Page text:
Can Outlook automatically foward Email based on body content?
December 2, 2005 10:01 AM   Subscribe

I need Outlook to automatically forward received email to different addresses based on text in the body of the email. Can this be done with an outlook add-in/plug-in, or possibly done outside of Outlook?

Long-winded explanation:

I work in a Microsoft-centered, change-averse organization where I have no control over the email server (Microsoft Exchange). We also have a proprietary system in the organization that can automatically send emails via the Exchange Server reporting financial activity. Unfortunately this system can only send the emails to one particular email address.

We need to automatically forward these activity emails to different customers. We can get a 3-4 letter customer code to appear in the body of the emails generated by the proprietary system. For example, for activity that is for Acme, Inc., I can get the text "Customer: ACME" to appear in the body of the email.

I need, through the Outlook 2000 email client, to have incoming emails' bodies scanned for the particular 3-4 letter customer code, look up the corresponding customer email address in an external table (i.e., ACME = I can edit as necessary, and then automatically forward that email to the customer email address.

It doesn't matter if the emails appear to come from my email address, or that they have the original email's headers in them when forwarded.

Can I do this in the way I'm envisioning? How? Via an Outlook 2000 "plug-in" or "add-on"? Or is there a better way to accomplish this? I am the administrator of my own PC and can install other email clients/software.
posted by de void to Computers & Internet (8 answers total)
Are you stuck with Outlook 2000? In Outlook 2003, at least, you can create a rule to forward a message to another address based on words in the body. (I don't know if you can do with this 2000; you may want to poke through the options for creating rules, if you haven't already).
posted by Godbert at 10:16 AM on December 2, 2005

Response by poster: Outlook 2000 dose have rules, so that looks like it's one solution, although I have the feeling that adding 150 rules (one for each customer) is going to bog it down.
posted by de void at 10:58 AM on December 2, 2005

Doesn't really matter how much it's getting bogged down as long as it finishes forwarding the reports in a timely fashion.

I know Microsoft Entourage (for the Mac) can do this so that might also be an option if there's a Mac around.
posted by kindall at 11:08 AM on December 2, 2005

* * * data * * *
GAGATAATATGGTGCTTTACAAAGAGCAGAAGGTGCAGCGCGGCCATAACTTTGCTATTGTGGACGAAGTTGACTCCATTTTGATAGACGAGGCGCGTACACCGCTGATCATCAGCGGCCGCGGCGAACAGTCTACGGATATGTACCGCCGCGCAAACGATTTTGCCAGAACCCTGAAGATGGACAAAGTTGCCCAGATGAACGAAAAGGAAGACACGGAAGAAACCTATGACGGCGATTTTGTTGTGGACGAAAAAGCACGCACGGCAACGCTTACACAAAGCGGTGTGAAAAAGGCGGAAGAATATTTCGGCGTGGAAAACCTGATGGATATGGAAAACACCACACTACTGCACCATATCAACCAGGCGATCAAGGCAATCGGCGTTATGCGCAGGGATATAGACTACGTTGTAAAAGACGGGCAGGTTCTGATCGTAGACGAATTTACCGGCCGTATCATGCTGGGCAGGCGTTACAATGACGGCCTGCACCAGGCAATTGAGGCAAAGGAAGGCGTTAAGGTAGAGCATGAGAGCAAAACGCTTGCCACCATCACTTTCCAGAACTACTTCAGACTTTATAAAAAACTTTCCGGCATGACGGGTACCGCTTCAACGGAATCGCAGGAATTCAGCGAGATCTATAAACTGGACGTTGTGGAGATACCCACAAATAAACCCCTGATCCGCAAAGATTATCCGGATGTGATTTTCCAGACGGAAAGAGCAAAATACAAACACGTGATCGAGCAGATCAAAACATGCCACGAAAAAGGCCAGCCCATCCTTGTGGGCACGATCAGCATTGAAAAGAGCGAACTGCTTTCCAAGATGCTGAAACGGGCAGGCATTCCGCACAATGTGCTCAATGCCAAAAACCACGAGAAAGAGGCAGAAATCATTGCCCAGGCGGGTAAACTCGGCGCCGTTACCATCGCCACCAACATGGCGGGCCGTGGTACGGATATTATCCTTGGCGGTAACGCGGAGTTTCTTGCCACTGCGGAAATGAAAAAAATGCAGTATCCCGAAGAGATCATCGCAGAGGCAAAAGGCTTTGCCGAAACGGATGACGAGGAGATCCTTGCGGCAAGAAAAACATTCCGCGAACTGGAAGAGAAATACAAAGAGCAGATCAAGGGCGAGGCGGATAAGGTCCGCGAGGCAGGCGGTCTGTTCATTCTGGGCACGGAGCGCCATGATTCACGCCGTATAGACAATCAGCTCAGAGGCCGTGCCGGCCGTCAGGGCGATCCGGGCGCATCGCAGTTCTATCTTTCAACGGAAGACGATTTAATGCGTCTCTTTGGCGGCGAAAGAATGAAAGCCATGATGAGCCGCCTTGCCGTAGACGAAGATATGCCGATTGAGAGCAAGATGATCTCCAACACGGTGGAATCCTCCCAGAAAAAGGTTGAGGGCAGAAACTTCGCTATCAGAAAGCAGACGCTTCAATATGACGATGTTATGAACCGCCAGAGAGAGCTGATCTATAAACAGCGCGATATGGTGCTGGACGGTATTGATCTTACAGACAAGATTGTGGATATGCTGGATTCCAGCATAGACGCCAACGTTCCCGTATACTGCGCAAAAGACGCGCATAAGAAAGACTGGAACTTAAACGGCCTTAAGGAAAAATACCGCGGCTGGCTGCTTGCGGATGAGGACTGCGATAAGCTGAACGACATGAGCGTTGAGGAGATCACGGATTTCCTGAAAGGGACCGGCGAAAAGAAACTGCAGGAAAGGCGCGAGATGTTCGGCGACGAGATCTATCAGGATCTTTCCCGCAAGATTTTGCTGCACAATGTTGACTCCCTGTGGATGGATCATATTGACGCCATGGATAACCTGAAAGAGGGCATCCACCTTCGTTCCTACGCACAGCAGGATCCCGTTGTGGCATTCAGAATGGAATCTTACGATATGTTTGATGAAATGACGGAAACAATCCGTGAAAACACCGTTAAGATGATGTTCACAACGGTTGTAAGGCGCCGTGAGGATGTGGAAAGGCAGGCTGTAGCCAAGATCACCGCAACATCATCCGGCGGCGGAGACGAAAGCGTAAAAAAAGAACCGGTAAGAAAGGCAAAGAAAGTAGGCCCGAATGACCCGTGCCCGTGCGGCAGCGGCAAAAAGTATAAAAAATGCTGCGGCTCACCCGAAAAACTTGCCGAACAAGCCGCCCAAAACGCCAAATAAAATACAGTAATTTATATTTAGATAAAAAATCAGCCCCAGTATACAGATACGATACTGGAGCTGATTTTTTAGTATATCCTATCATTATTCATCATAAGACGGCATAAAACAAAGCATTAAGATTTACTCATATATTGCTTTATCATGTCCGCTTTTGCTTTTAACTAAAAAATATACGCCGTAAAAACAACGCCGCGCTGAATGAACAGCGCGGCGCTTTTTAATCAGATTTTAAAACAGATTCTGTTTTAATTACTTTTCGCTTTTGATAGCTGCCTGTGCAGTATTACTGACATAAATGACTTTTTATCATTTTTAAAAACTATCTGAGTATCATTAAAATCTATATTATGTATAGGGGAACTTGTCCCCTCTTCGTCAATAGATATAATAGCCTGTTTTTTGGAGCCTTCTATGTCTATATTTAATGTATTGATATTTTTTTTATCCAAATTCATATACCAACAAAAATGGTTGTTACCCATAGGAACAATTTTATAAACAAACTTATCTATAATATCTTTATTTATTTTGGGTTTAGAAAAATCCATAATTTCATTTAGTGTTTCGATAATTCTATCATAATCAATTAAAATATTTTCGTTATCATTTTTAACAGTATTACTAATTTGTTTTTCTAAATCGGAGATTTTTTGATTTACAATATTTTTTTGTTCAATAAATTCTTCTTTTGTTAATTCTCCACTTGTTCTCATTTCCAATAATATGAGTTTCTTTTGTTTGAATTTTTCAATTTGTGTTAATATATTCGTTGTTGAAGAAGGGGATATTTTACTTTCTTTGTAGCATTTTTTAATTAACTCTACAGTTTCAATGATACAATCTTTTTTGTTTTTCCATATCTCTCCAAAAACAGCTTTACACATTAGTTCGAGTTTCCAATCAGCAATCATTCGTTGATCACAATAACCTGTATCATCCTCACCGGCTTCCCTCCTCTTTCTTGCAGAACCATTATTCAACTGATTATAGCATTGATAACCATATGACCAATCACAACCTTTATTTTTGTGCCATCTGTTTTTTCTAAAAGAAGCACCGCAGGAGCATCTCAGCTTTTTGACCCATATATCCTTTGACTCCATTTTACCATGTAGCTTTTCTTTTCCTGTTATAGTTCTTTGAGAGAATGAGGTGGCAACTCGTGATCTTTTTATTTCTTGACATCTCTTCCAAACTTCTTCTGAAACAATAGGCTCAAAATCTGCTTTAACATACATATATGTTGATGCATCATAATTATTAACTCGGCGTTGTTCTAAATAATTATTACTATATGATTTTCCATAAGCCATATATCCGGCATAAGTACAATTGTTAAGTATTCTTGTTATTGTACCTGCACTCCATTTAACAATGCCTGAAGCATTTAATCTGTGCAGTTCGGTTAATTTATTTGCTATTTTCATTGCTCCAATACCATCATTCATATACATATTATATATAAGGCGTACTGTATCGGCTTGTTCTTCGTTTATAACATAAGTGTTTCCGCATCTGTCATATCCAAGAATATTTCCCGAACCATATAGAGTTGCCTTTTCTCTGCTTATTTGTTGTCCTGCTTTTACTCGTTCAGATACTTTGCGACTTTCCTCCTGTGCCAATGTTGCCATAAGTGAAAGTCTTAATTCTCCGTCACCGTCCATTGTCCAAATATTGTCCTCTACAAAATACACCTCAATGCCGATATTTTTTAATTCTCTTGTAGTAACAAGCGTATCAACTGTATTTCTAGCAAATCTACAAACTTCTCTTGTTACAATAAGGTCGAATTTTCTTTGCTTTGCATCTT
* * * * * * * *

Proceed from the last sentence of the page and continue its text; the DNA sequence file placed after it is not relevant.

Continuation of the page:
Response by poster: It would matter to me if it took 5 minutes to process 150 rules each time a single email came in, or if it prevented me from doing anything else on the PC while it processed the rules.

No Macs in this environment, unfortunately.

I have found this page on automatic message processing tools:
posted by de void at 11:57 AM on December 2, 2005

Best answer: 150 rules is nothing, but it will making using Outlook difficult on an older machine.

Unfortunately you might not be able to do very complex message processing using the rules wizard. In that case, you can use Visual Basic for Applications, a development environment built into Office applications.

While you're in Outlook, hit ALT+F11 to bring it up. You can do just about anything here, and it'll be much easier to maintain than 150 rules. There's a bunch of tutorials here to get you started. Google Outlook VBA for more.
posted by exhilaration at 1:18 PM on December 2, 2005

Response by poster: Thank you exhilaration! I have some VB programming experience in Excel so this may be the best solution.
posted by de void at 1:21 PM on December 2, 2005

I wouldn't worry too much about the performance impact of the rules - if you're using Exchange they can probably be run on the server! Under Outlook 2003, at least, you can see which ones will be run on the server vs on the client, and it will warn you when a rule you created is only on the client (warning that it won't run while your client is not connected).
posted by aubilenon at 9:44 PM on December 2, 2005

Make sure your "unique" IDs are truly unique. It probably wouldn't be a good thing for one of your customers to get a report intended for a different customer based on an unexpected match in another part of the message.
posted by Good Brain at 11:46 PM on December 2, 2005

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